Gamification: Making sure the game is ‘learning’

In my last post I asked some questions about gamification using digital badges. The gist of my concern was that digital badges may become victims of their own success. Specifically, the game might end up being more about badge collecting than learning. Secondly, if badges are the driver for engagement in learning activities then students may revert back to old habits when the badges lose their novelty.

We need to be developing the 21st century skill of innovation in our students, making independent learners of them. The danger with digital badges is that students may instead become, or remain, reward  and guidance dependent learners.

So is this an argument against digital badges? Absolutely not. It is important to reward learning and digital badges are excellent rewards. The pleasure of the reward, however, must be transferred back onto the learning that took place. Students need to learn to take pleasure in learning if they are to become independent learners. I believe this can be achieved if the badges are designed well.

It is important for the badge criteria to be written to reward specific learning outcomes, that need to be demonstrated consistently. Students should know exactly what the requirements for the badge are and be able to consistently meet those requirements. In other words an element of consolidation needs to be factored into the badge. In this way students are being rewarded for learning rather than completion.

I believe it is also important to use progressions of badges, so that students are encouraged to build on prior learning. This emphasises the notion that learning is a process and also consolidates the prior learning.

Many badge systems use groups of badges to work towards a higher badge. For instance science, technology, engineering and maths badges combined earn a STEM badge. While this might be suitable for holiday programs I believe it encourages the ‘collector’ mentality and I think that the progression model is more powerful for learning.

As an example of a badge progression here are a series of badges for developing skills in collaborative problem solving:


Basic badge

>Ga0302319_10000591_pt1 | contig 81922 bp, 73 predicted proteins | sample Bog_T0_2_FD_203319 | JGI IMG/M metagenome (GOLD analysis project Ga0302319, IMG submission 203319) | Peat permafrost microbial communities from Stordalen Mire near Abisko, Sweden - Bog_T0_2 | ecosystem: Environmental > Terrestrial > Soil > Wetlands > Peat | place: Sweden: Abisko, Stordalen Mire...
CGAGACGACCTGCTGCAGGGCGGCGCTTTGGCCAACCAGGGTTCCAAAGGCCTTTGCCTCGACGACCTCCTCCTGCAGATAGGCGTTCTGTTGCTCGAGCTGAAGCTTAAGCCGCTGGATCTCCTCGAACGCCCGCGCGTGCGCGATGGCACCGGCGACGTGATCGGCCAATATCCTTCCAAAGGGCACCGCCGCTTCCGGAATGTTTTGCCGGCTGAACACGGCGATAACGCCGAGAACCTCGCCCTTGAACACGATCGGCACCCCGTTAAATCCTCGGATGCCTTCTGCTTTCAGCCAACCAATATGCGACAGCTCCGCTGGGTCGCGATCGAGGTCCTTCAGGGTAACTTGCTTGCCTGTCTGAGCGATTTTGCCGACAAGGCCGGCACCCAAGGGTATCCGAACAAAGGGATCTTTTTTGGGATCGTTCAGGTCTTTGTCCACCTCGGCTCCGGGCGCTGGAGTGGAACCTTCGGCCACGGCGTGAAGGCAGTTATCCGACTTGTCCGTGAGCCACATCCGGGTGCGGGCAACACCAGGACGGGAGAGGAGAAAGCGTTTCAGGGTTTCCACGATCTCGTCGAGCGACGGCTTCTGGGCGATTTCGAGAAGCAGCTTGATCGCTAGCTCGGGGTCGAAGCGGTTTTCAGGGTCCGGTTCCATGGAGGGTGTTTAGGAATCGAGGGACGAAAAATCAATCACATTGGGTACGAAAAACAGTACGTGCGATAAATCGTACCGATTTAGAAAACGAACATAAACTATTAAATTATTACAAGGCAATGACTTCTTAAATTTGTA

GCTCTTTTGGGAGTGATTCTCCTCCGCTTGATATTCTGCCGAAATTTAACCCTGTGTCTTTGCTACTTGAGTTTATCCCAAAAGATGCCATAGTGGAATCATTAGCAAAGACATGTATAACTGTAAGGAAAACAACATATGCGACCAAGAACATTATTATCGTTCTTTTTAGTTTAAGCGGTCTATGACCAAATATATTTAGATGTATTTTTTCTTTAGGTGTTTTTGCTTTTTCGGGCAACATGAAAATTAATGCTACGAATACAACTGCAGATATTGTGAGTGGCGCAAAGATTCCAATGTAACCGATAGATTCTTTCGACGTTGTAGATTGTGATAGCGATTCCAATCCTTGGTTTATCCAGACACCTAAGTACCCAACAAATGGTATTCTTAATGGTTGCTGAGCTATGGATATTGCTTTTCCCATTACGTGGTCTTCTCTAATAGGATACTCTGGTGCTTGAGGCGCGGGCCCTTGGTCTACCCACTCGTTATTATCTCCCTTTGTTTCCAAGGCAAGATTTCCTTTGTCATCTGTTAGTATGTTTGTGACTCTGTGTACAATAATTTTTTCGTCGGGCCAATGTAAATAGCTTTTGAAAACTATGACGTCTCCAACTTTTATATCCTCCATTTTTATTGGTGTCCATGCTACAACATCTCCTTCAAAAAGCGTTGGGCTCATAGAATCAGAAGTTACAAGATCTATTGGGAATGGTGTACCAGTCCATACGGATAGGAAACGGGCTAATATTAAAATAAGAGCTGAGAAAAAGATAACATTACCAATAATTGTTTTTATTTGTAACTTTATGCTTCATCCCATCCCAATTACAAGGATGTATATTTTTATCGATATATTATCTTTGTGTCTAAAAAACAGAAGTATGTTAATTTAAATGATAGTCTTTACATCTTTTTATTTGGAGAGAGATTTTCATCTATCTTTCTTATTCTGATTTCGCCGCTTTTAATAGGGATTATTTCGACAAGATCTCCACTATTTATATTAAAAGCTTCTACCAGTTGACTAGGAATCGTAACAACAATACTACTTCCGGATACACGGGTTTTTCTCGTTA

When solving a non-trivial problem in a collaborative context the recipient

  • Recognizes the role of others in solving problem
  • Shares resources
  • Communicates strategies to achieve a common understanding of the problem

Bronze badge


When solving a non-trivial problem in a collaborative context the recipient

  • Shows perseverance and commitment to solving the problem together with peers
  • Approaches the problem systematically, setting goals and evaluating different strategies
  • Can make connections between different pieces of information
  • Is aware of the performance of their peers, and can see their own performance objectively

Silver badge


When solving a non-trivial problem in a collaborative context the recipient

  • Acts with planning and purpose, drawing on prior knowledge and experience
  • Can adapt and change with new information
  • Initiates interactions and responds to contributions from peers but may not resolve differences or change plans

Gold badge


When solving a non-trivial problem in a collaborative context the recipient

  • Assumes group responsibility for the task
  • Works through the problem efficiently using only relevant resources
  • Tailors communication and incorporates input from peers, changing plans and resolving conflict as necessary
  • Can reorganize the problem in an attempt to find a new solution path


Badges like these are a powerful way of developing independent learning skills in students because:

  • Each badge builds on the previous one, so that students consolidate existing skills as they move on to the next badge.
  • They can also see what the next badge is awarded for and work towards it, advancing their learning while still giving the students ownership.
  • The badges are focussed on their collaborative behaviour in the group over time, they can’t simply ‘do collaboration’ and move on.
  • The badges are hierarchical, but there is no pass/fail line. Students can enter the sequence at any point and move on to maturity in collaborative problem solving. They don’t reach a point where they can consider themselves ‘satisfactory’ in this skill.

By constructing our digital badges in this way I believe that the focus is always on continuous learning. We are therefore developing independant learning habits in our students. We are making sure that the game is learning.


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